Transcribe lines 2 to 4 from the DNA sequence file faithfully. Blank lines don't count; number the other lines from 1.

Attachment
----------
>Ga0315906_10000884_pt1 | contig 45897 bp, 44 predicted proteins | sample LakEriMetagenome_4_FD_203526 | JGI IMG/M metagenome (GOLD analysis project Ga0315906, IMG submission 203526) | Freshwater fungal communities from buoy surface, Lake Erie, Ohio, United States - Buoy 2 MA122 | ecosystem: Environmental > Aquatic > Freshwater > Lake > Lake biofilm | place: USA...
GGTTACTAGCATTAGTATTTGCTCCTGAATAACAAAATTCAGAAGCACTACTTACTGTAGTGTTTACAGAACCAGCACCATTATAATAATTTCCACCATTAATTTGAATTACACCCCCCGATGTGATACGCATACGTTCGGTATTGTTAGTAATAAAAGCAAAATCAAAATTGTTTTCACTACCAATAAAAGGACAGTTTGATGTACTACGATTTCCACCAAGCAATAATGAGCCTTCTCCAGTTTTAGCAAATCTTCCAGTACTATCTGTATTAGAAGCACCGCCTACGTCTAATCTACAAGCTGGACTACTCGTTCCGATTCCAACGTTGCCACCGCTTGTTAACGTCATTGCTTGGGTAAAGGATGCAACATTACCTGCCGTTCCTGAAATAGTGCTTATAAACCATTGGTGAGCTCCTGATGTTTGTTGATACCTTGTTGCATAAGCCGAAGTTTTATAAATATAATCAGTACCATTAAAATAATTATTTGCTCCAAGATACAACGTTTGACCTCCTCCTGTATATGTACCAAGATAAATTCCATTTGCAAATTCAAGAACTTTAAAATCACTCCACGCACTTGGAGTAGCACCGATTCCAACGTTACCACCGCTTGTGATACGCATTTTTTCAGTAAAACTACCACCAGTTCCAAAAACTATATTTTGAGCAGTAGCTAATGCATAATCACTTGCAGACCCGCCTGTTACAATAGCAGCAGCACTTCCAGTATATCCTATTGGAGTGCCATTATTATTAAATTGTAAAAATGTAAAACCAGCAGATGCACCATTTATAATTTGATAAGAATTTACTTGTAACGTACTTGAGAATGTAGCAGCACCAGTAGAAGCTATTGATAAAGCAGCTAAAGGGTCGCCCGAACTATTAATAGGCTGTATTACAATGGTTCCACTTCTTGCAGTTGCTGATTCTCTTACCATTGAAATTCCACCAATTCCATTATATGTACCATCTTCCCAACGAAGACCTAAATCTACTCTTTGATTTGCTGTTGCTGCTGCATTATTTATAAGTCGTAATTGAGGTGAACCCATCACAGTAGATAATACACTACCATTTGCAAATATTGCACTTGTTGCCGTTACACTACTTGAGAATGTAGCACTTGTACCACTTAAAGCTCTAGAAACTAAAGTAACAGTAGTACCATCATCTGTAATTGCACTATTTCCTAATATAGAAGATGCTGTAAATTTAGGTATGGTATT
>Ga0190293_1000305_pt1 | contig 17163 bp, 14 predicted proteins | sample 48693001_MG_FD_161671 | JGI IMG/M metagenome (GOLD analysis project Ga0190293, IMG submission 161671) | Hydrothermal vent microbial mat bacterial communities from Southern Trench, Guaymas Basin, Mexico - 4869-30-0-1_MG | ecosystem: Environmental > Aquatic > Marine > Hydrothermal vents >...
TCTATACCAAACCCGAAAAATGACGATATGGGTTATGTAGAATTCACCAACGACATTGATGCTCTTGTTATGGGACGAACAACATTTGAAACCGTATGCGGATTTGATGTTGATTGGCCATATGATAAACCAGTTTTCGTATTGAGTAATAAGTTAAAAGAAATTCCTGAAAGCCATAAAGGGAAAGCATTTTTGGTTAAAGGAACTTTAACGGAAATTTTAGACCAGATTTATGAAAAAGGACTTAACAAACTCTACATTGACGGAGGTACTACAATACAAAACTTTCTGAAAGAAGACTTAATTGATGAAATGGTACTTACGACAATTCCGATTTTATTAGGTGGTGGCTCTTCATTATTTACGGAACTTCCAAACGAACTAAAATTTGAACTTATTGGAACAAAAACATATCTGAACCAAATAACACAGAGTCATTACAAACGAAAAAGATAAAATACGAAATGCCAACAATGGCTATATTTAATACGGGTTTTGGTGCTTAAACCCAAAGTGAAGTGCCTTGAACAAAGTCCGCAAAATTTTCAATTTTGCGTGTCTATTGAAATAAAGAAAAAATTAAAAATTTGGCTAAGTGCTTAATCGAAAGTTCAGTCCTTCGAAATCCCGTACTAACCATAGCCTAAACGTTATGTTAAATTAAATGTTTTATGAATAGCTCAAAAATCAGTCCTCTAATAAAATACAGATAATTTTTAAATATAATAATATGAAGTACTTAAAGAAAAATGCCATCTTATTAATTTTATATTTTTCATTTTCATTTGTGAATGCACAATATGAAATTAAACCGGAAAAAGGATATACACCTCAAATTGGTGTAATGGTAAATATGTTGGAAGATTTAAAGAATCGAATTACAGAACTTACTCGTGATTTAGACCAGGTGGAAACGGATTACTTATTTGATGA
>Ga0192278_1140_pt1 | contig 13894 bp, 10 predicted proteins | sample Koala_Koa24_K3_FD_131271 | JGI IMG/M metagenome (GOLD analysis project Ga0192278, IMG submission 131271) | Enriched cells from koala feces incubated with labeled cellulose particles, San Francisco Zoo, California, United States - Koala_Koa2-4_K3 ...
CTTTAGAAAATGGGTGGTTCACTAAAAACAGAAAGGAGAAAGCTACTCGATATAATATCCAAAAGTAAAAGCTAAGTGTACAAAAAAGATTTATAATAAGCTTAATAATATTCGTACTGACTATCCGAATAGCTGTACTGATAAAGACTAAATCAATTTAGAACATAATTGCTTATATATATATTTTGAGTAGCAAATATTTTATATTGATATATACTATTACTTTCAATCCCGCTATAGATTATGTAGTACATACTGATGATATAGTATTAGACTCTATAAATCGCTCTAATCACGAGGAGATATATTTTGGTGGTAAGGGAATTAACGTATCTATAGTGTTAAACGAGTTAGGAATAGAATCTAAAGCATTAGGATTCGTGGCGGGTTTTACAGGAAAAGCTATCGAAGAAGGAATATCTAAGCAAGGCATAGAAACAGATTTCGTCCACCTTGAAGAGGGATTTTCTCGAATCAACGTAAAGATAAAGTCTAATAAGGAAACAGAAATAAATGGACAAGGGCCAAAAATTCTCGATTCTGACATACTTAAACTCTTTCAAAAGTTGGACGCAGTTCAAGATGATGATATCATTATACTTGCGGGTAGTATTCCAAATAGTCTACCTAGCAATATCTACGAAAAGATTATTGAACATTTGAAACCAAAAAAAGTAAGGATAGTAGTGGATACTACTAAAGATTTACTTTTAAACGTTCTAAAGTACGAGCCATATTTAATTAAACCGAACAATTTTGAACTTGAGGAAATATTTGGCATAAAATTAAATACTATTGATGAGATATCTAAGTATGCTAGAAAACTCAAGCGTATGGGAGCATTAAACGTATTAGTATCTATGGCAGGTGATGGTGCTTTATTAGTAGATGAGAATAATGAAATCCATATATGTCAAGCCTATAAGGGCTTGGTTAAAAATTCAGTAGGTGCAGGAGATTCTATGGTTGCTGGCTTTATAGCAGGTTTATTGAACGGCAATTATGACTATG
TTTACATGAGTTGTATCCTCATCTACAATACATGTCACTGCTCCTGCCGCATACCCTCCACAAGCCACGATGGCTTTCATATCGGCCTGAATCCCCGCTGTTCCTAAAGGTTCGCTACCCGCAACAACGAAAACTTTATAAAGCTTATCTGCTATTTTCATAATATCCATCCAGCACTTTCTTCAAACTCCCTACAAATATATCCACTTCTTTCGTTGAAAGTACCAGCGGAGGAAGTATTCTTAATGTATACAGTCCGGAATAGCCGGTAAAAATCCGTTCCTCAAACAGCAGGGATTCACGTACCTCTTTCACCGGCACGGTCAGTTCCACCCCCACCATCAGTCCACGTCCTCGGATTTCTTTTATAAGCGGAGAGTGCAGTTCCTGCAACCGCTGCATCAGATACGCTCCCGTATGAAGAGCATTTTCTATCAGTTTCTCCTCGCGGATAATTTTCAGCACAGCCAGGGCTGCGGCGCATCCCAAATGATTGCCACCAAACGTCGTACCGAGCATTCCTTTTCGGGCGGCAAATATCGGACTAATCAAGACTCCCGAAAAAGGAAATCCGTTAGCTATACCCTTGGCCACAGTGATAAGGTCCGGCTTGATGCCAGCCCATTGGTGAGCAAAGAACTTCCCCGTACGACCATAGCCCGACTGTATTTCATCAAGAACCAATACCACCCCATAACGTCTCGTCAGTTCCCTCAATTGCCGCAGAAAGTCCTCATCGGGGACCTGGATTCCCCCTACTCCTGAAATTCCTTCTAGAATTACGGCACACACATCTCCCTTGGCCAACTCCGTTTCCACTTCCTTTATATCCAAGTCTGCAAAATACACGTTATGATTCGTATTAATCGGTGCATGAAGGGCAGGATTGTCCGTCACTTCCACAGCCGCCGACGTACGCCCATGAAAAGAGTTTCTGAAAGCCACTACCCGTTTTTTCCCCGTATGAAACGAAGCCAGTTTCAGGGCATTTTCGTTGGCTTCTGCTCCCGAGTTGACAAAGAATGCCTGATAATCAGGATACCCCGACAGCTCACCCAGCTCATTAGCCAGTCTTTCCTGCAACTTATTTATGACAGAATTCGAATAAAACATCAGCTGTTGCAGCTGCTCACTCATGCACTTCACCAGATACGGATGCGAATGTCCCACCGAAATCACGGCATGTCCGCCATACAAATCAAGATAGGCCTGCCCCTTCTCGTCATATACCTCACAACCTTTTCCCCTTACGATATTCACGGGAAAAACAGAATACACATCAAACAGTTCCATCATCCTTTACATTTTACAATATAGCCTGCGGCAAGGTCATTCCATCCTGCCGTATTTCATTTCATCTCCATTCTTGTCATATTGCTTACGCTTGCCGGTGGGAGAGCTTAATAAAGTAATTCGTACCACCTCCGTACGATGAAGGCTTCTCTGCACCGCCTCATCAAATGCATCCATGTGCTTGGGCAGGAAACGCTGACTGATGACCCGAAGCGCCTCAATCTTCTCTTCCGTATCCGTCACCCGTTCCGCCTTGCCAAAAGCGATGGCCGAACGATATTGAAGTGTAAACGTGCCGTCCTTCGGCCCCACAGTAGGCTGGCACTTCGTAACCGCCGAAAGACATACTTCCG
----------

GGTTACTAGCATTAGTATTTGCTCCTGAATAACAAAATTCAGAAGCACTACTTACTGTAGTGTTTACAGAACCAGCACCATTATAATAATTTCCACCATTAATTTGAATTACACCCCCCGATGTGATACGCATACGTTCGGTATTGTTAGTAATAAAAGCAAAATCAAAATTGTTTTCACTACCAATAAAAGGACAGTTTGATGTACTACGATTTCCACCAAGCAATAATGAGCCTTCTCCAGTTTTAGCAAATCTTCCAGTACTATCTGTATTAGAAGCACCGCCTACGTCTAATCTACAAGCTGGACTACTCGTTCCGATTCCAACGTTGCCACCGCTTGTTAACGTCATTGCTTGGGTAAAGGATGCAACATTACCTGCCGTTCCTGAAATAGTGCTTATAAACCATTGGTGAGCTCCTGATGTTTGTTGATACCTTGTTGCATAAGCCGAAGTTTTATAAATATAATCAGTACCATTAAAATAATTATTTGCTCCAAGATACAACGTTTGACCTCCTCCTGTATATGTACCAAGATAAATTCCATTTGCAAATTCAAGAACTTTAAAATCACTCCACGCACTTGGAGTAGCACCGATTCCAACGTTACCACCGCTTGTGATACGCATTTTTTCAGTAAAACTACCACCAGTTCCAAAAACTATATTTTGAGCAGTAGCTAATGCATAATCACTTGCAGACCCGCCTGTTACAATAGCAGCAGCACTTCCAGTATATCCTATTGGAGTGCCATTATTATTAAATTGTAAAAATGTAAAACCAGCAGATGCACCATTTATAATTTGATAAGAATTTACTTGTAACGTACTTGAGAATGTAGCAGCACCAGTAGAAGCTATTGATAAAGCAGCTAAAGGGTCGCCCGAACTATTAATAGGCTGTATTACAATGGTTCCACTTCTTGCAGTTGCTGATTCTCTTACCATTGAAATTCCACCAATTCCATTATATGTACCATCTTCCCAACGAAGACCTAAATCTACTCTTTGATTTGCTGTTGCTGCTGCATTATTTATAAGTCGTAATTGAGGTGAACCCATCACAGTAGATAATACACTACCATTTGCAAATATTGCACTTGTTGCCGTTACACTACTTGAGAATGTAGCACTTGTACCACTTAAAGCTCTAGAAACTAAAGTAACAGTAGTACCATCATCTGTAATTGCACTATTTCCTAATATAGAAGATGCTGTAAATTTAGGTATGGTATT
>Ga0190293_1000305_pt1 | contig 17163 bp, 14 predicted proteins | sample 48693001_MG_FD_161671 | JGI IMG/M metagenome (GOLD analysis project Ga0190293, IMG submission 161671) | Hydrothermal vent microbial mat bacterial communities from Southern Trench, Guaymas Basin, Mexico - 4869-30-0-1_MG | ecosystem: Environmental > Aquatic > Marine > Hydrothermal vents >...
TCTATACCAAACCCGAAAAATGACGATATGGGTTATGTAGAATTCACCAACGACATTGATGCTCTTGTTATGGGACGAACAACATTTGAAACCGTATGCGGATTTGATGTTGATTGGCCATATGATAAACCAGTTTTCGTATTGAGTAATAAGTTAAAAGAAATTCCTGAAAGCCATAAAGGGAAAGCATTTTTGGTTAAAGGAACTTTAACGGAAATTTTAGACCAGATTTATGAAAAAGGACTTAACAAACTCTACATTGACGGAGGTACTACAATACAAAACTTTCTGAAAGAAGACTTAATTGATGAAATGGTACTTACGACAATTCCGATTTTATTAGGTGGTGGCTCTTCATTATTTACGGAACTTCCAAACGAACTAAAATTTGAACTTATTGGAACAAAAACATATCTGAACCAAATAACACAGAGTCATTACAAACGAAAAAGATAAAATACGAAATGCCAACAATGGCTATATTTAATACGGGTTTTGGTGCTTAAACCCAAAGTGAAGTGCCTTGAACAAAGTCCGCAAAATTTTCAATTTTGCGTGTCTATTGAAATAAAGAAAAAATTAAAAATTTGGCTAAGTGCTTAATCGAAAGTTCAGTCCTTCGAAATCCCGTACTAACCATAGCCTAAACGTTATGTTAAATTAAATGTTTTATGAATAGCTCAAAAATCAGTCCTCTAATAAAATACAGATAATTTTTAAATATAATAATATGAAGTACTTAAAGAAAAATGCCATCTTATTAATTTTATATTTTTCATTTTCATTTGTGAATGCACAATATGAAATTAAACCGGAAAAAGGATATACACCTCAAATTGGTGTAATGGTAAATATGTTGGAAGATTTAAAGAATCGAATTACAGAACTTACTCGTGATTTAGACCAGGTGGAAACGGATTACTTATTTGATGA